Nearly half: The number of states that currently lack funds to pay out unemployment claims.

About 13 percent: A guess at the current unemployment rate, according to one new estimate.

Another week and a half: How long it will take the first Americans to start receiving stimulus checks, which are now expected to start rolling out the week of April 13.

Democrats postpone their convention to August. What else will they change?

“The Democratic National Committee is postponing its summer convention in Milwaukee over concerns about the coronavirus pandemic,” per NBC News.

More: “The four-day convention, set to take place in Milwaukee beginning July 13, will now take place the week of August 17.”

Our question: What ELSE might Democratic convention planners change? Will there be an arena of packed delegates? Or will it be held virtually?

2020 Vision: Judge keeps Wisconsin’s election on track for April 7 — but with some changes

“A federal judge Thursday kept next week’s presidential primary on track but allowed more time to count absentee ballots after excoriating Wisconsin officials for not doing more to protect voters during the coronavirus pandemic,” the Milwaukee Journal Sentinel writes.

“The ruling — which was immediately appealed — will allow absentee ballots to be counted if they arrive by April 13, six days after election day. U.S. District Judge William Conley also gave people until Friday to request absentee ballots and loosened a rule requiring absentee voters to get the signature of a witness.”

Ad watch from NBC’s Ben Kamisar

Montana Republican Sen. Steve Daines is up with a new ad playing up his role in the congressional coronavirus response, employing a strategy to similar other incumbents who are leaning on their official work to prove to their constituents that they deserve to stay in office.

But Daines has to contend with a dynamic that many incumbents facing reelection do not — his opponent, Democratic Gov. Steve Bullock, is at the helm of the state’s closely-watched response.

And while Bullock certainly faces political pressure to deliver (to say nothing about the more important issue of doing right by his state during a pivotal time), governors often see their favorability rating skyrocket during crises, as long as their constituents believe they’re responding well.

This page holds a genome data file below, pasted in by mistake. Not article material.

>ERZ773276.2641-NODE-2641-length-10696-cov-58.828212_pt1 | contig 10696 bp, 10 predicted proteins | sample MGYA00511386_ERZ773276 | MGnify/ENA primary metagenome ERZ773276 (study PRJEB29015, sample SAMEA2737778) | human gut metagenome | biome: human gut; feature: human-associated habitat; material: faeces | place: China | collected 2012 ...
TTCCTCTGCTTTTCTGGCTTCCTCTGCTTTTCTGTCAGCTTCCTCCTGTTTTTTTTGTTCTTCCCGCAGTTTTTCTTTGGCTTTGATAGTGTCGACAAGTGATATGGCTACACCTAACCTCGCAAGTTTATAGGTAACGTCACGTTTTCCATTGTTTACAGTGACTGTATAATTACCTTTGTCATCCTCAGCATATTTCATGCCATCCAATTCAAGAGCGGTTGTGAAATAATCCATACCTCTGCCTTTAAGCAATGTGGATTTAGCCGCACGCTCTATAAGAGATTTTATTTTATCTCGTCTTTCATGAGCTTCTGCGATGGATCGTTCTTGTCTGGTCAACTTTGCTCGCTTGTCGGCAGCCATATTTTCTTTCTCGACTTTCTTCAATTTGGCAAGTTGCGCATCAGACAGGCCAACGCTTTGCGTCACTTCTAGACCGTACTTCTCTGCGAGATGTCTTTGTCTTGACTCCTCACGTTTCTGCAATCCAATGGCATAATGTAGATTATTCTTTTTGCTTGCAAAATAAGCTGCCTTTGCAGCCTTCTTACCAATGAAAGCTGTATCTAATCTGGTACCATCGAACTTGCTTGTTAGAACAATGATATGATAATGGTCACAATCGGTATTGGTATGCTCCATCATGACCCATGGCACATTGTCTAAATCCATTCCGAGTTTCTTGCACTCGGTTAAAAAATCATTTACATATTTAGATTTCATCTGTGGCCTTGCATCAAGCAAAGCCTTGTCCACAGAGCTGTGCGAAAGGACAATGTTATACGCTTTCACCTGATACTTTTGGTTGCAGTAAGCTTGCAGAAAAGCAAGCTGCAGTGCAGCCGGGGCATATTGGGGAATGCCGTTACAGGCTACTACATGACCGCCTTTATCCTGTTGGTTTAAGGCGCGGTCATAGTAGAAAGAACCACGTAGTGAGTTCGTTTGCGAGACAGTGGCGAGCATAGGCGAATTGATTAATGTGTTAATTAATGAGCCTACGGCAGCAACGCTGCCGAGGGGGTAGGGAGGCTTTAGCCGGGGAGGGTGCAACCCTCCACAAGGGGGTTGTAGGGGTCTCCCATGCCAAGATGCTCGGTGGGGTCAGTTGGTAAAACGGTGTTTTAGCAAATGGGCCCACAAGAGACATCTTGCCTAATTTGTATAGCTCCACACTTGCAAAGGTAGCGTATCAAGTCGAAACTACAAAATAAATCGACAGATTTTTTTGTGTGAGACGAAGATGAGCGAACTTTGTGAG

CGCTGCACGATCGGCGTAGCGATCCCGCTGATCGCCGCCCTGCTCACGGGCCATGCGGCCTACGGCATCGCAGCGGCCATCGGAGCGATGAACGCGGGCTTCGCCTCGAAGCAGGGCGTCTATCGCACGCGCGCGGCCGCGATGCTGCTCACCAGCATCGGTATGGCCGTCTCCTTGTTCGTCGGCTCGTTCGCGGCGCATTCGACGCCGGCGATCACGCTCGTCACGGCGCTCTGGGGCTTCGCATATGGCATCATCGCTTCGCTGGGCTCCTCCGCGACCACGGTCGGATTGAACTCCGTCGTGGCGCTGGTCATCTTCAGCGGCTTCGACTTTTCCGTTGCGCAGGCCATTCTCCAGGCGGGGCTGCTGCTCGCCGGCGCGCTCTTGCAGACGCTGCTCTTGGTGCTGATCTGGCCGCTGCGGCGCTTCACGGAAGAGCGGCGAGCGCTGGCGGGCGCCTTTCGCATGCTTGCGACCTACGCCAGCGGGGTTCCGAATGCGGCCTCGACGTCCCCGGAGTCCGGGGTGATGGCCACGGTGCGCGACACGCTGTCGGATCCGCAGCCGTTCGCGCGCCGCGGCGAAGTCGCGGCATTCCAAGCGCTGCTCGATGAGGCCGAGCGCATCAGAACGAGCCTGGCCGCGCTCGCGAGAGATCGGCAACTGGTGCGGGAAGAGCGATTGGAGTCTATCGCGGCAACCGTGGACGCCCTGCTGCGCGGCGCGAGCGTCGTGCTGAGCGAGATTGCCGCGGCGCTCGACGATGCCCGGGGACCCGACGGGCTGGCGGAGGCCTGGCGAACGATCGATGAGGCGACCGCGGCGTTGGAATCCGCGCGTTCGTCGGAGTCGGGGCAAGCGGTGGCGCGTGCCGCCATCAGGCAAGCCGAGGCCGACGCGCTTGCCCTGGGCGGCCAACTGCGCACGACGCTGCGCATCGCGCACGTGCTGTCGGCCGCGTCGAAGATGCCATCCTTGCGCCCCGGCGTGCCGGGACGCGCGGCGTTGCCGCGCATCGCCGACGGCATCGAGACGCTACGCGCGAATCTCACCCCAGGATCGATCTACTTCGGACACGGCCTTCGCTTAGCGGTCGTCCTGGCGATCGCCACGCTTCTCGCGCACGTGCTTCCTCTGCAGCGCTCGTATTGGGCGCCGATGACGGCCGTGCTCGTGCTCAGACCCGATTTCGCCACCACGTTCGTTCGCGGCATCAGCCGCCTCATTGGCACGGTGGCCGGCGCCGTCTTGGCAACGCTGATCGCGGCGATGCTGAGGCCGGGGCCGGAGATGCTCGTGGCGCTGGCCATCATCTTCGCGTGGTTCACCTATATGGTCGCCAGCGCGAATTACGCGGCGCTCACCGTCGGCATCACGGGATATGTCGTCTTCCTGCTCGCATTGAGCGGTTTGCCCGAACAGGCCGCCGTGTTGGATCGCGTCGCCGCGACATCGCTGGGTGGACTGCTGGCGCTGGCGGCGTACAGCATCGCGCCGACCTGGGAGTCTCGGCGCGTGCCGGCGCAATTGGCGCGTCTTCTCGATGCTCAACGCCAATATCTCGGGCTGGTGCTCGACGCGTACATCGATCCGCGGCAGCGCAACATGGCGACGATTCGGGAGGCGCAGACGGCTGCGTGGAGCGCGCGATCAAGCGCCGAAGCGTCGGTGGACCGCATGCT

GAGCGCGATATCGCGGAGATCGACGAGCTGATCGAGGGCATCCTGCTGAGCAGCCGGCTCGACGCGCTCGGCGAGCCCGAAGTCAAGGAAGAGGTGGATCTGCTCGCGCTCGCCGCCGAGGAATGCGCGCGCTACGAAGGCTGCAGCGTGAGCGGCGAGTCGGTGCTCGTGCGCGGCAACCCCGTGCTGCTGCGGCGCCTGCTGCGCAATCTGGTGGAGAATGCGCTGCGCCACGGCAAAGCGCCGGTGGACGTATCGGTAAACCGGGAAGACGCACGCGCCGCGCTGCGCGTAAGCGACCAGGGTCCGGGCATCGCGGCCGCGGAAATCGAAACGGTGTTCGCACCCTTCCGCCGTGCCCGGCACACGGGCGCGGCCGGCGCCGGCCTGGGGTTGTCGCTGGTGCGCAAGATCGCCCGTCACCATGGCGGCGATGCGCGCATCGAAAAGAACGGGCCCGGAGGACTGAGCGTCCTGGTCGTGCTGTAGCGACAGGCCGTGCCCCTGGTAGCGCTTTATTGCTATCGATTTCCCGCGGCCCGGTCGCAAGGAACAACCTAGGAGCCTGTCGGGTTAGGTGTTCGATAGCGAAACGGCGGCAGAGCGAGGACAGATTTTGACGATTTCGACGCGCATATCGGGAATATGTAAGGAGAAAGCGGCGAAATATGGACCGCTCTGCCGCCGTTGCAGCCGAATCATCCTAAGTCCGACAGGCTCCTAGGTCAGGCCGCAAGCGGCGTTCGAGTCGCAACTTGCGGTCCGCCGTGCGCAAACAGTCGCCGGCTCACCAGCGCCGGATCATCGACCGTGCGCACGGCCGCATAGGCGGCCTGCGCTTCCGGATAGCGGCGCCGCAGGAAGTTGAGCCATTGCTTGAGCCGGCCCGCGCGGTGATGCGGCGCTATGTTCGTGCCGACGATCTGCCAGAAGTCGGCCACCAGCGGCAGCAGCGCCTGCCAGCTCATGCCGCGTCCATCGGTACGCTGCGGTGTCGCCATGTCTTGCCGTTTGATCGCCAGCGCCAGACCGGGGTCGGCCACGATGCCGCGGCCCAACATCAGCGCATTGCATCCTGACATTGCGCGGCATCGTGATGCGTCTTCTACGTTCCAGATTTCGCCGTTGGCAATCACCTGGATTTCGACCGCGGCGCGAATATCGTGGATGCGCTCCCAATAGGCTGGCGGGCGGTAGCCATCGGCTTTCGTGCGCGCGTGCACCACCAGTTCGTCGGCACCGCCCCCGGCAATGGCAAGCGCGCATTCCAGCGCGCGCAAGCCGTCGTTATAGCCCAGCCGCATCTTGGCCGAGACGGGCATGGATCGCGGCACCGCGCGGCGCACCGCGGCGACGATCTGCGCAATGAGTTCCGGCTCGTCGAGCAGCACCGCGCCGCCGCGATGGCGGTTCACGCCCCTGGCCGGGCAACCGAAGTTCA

So with Daines’ campaign having already booked more than $100,000 in broadcast time through the end of the month, according to Advertising Analytics, Montanans may be seeing a lot more of that message —centered on Daines’ push for things like paid leave, financial relief and expanding testing — as the nation continues to confront the virus, and as Democrats have hit him on health care in their own ads.

Oversight this

House Speaker Nancy Pelosi announced on Thursday the creation of a House Select Committee on the coronavirus crisis chaired by Democratic Whip Jim Clyburn. According to Pelosi, the panel will provide oversight on the coronavirus relief legislation and it will have subpoena.

“It would have subpoena power that’s for sure, it is no use having a committee unless you have subpoena power. We would hope that there would be cooperation because this is not an investigation of the administration – it is about the whole – there are things that are so new and the rest and we want to make sure there are not exploiters out there,” Pelosi said on Thursday.

House Minority Leader Kevin McCarthy responded to the committee creation saying that he thinks it isn’t the time to create new committees.

“I have a couple of concerns about this. One who she is naming: Clyburn is concerning to me because Congressman Clyburn is the one who thought this crisis was an opportune time to restructure government. That’s not what we should be doing. We should be taking care of the American public keeping our economy strong and moving forward. The other concern that I have the standpoint is inside the bills that we passed we did put in oversight and this seems really redundant,” McCarthy said.

The Lid: What’s up, Wisconsin?

Don’t miss the pod from yesterday, when we explained the big controversy over Wisconsin’s not-budging primary date.

ICYMI: What ELSE is happening in the world

Politico reports on how Bernie Sanders’ fortunes have been reversed in Wisconsin.

Jonathan Allen looks at how Joe Biden is avoiding a bombastic approach in attacking Trump during the crisis.

A Senate committee’s probe into Hunter Biden is still moving forward.

Problems with Florida’s unemployment system are making Republicans jittery about Trump’s ability to hold the state in November.

The New York Times talks to congressional candidates who don’t have health insurance.



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The government’s reasoning for social distancing – Channel 4 News



16 Mar 2020

Our health and social care correspondent was at today’s briefing at Number 10, where the Prime Minister told people they should stop all non-essential contact and travel to help prevent the spread of the coronavirus.

Our health and social care correspondent was at today’s briefing at Number 10, where the Prime Minister told people they should stop all non-essential contact and travel to help prevent the spread of the coronavirus.



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Court rejects federal government’s bid to put Indigenous child welfare ruling on hold